A secret note to those in Plumas County born between 1965-2000
Knock. Knock. Hi. I’m walking this precinct to remind you to vote this year. I’m hoping I can have you consider something else: running for office.
I know you’re busy. You have kids to raise and taxi to various locations for various functions. You have more jobs than a character on Northern Exposure. You wanted to live up here and escape the city, raise kids in a bucolic environment, and start a little business.
But you’re finding the job prospects aren’t good enough for your adult kids to return here, the schools not competitive with the coastal counties, the wages are less than livable, the business you were going to start is mired in moratorium, and you can’t afford the fees to fix up your property.
You don’t have time or energy for public comment at boards and commissions in the county that seat the same 30 retirees.
Where will you find the time to serve in public office?
They say if you want to get something done, you have to ask a busy person — so hear me out. That’s what I’m going to do. I’m asking you — my compatriots, my peers, my colleagues in all things to run for office — because as long as we let others make decisions for us we’re in trouble.
Now before you think I’m a complete ageist and out to get your golf-loving grandpa, hear me out.
I have nothing against your grandfather. He seems like a nice guy.
But I think you and I can both agree that perhaps he should be enjoying his retirement rather than making decisions on a board about the water we drink (he’s on his own well system) or the school system (since he hasn’t had a kid in school since the 1980s). Perhaps grandma is not the one who should be making decisions about the growth of the economy in a county she views as the perfect place to retire.
Our elders often base their decision-making processes of our county’s future on the presentations of others also in charge. They might even be basing decisions on myths and nostalgia.
Running for office isn’t so much about ability as it is about confidence and goals.
Historically, women sell themselves short. We wait until we are absolutely confident in our experience and abilities before running for office. Men wait only until the desire to run wafts passed their noses. WE know this. We’ve witnessed this.
I will never be a man in a suit. I am a woman who has birthed two children — both pregnancies complicated and life threatening. If I ever carry another pregnancy to term again I will die.
Which means whenever I see photographs of men in suits who can neither gestate fetuses or lactate to feed babies signing legislation about women’s bodies, I am infuriated. I am reminded that this is a flawed democracy and they are only representing themselves.
My fellow Generation Xers and Millennials, are you tired of the same handful of rubberstamps? Saying “no” to innovation and new ideas?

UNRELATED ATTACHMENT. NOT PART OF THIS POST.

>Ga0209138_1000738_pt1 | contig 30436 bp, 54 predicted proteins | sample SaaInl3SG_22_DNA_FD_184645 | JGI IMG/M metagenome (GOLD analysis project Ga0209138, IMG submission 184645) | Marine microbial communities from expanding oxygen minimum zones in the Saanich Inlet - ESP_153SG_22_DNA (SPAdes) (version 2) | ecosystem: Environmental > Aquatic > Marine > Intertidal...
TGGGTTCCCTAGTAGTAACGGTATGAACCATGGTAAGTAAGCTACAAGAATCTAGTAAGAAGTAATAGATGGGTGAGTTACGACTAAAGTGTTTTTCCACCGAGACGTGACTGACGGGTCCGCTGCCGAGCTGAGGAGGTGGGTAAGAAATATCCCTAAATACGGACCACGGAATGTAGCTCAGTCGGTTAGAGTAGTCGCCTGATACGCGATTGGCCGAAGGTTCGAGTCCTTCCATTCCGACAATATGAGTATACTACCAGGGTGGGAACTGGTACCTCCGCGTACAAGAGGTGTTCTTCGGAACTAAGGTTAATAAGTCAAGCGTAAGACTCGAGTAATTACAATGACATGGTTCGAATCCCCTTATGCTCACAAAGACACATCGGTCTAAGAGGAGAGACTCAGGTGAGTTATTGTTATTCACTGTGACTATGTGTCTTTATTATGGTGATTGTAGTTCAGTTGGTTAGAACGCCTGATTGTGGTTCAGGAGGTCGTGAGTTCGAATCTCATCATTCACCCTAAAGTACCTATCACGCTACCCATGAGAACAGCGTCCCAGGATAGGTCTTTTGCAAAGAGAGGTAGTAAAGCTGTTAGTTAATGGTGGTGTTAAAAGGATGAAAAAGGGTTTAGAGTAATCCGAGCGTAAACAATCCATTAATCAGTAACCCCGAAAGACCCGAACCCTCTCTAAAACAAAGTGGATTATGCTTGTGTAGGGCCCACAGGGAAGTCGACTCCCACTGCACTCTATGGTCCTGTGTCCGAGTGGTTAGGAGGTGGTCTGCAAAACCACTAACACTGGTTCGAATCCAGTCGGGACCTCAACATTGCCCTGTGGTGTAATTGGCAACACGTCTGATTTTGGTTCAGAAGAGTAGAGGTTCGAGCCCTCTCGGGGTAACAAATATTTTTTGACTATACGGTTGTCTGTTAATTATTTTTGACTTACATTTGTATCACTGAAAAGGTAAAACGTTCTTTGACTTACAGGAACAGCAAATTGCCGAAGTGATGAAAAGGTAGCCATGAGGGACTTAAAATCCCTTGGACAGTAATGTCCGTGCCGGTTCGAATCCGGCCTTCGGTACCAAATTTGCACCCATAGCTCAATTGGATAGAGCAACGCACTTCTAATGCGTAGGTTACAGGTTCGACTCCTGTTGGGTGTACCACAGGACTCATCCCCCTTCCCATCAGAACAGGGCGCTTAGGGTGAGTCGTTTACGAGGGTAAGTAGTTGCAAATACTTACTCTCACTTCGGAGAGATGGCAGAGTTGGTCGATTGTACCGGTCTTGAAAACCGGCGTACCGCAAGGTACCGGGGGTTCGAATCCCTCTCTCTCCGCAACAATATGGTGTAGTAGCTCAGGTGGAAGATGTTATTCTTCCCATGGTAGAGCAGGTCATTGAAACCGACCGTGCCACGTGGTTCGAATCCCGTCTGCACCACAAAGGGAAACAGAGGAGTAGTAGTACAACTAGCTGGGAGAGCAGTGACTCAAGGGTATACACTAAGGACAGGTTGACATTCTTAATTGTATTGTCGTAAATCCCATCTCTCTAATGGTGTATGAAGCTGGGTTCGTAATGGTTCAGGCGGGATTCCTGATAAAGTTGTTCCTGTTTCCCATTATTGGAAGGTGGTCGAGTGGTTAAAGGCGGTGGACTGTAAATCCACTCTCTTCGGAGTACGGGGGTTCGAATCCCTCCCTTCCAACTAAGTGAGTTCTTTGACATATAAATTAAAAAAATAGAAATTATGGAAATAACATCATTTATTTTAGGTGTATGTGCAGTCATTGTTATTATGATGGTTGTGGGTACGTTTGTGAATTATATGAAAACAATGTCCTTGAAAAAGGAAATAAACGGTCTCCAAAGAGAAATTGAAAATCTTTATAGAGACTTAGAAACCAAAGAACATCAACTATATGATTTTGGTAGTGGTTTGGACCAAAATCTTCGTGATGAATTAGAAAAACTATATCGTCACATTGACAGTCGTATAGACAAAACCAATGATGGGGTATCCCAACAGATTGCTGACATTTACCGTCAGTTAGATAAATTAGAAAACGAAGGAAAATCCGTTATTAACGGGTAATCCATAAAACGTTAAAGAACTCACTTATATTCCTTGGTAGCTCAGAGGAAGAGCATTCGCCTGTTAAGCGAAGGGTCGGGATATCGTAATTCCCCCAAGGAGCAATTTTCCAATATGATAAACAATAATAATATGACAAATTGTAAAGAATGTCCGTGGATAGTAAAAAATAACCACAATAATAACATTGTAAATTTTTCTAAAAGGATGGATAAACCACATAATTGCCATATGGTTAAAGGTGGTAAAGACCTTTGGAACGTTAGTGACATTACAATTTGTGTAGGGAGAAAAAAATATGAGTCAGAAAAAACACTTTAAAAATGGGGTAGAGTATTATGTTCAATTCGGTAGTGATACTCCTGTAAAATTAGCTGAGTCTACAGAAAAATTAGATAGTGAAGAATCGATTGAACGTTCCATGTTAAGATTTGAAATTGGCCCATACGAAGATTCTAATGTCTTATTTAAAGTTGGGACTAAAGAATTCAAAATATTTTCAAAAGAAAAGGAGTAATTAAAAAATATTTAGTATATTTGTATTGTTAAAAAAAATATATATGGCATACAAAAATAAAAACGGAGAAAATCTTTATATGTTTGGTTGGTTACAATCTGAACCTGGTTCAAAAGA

What would our county look like if more poor people were on boards? If people in recovery were on them? If former foster children were? If more hunters? If more ranchers? If more … cannabis enthusiasts were? If more scientists? If more Maidu? If a single African American were on a board here? If more atheists? If more college students? If more parents with school-aged children sat on school boards? If more people who swim in contaminated creeks were on water boards?
What would the perspectives be like?
What problems that we are mired in now could be solved? What things would we immediately get around to in this new Plumas democracy? What sort of industries would we bring in? Would our best students leave the county to go to other community colleges? Would more money be spent on tourism? What would the concept of sustainability look like then?
If all of us who’ve ever had our very existence legislated against ran and then won offices, what would things look like for our county? For our children? What if our priorities were given voice?
Imagine: A county willing to take a risk now and then on bringing new companies and industries to the county. A school system that served the needs of all the children so no charter was needed? Building permits would reflect the incomes of our citizens so they could fix and maintain their structures? Our water systems might be repaired and less wasteful. Perhaps we would understand how taxes work to cover our expenses. Our high school and college students could take college classes once again in their own communities rather than busing to the county seat. People of color might feel freer to just be. Ranchers could focus on ranching. And others? Well I suppose they could smoke ‘em if they got ‘em.
So please my fellow citizen born between the years of 1965 and 2000, don’t hesitate. Your grandparents do not have a monopoly on ideas or experience.
Many people running for office here run unopposed. Start opposing them. Some win by less than a 100 votes. March down to the courthouse, take out those papers and run for office. There are hundreds of us waiting to support you. We live in a Beautiful place. We cannot afford not to save it.
Happy May Day.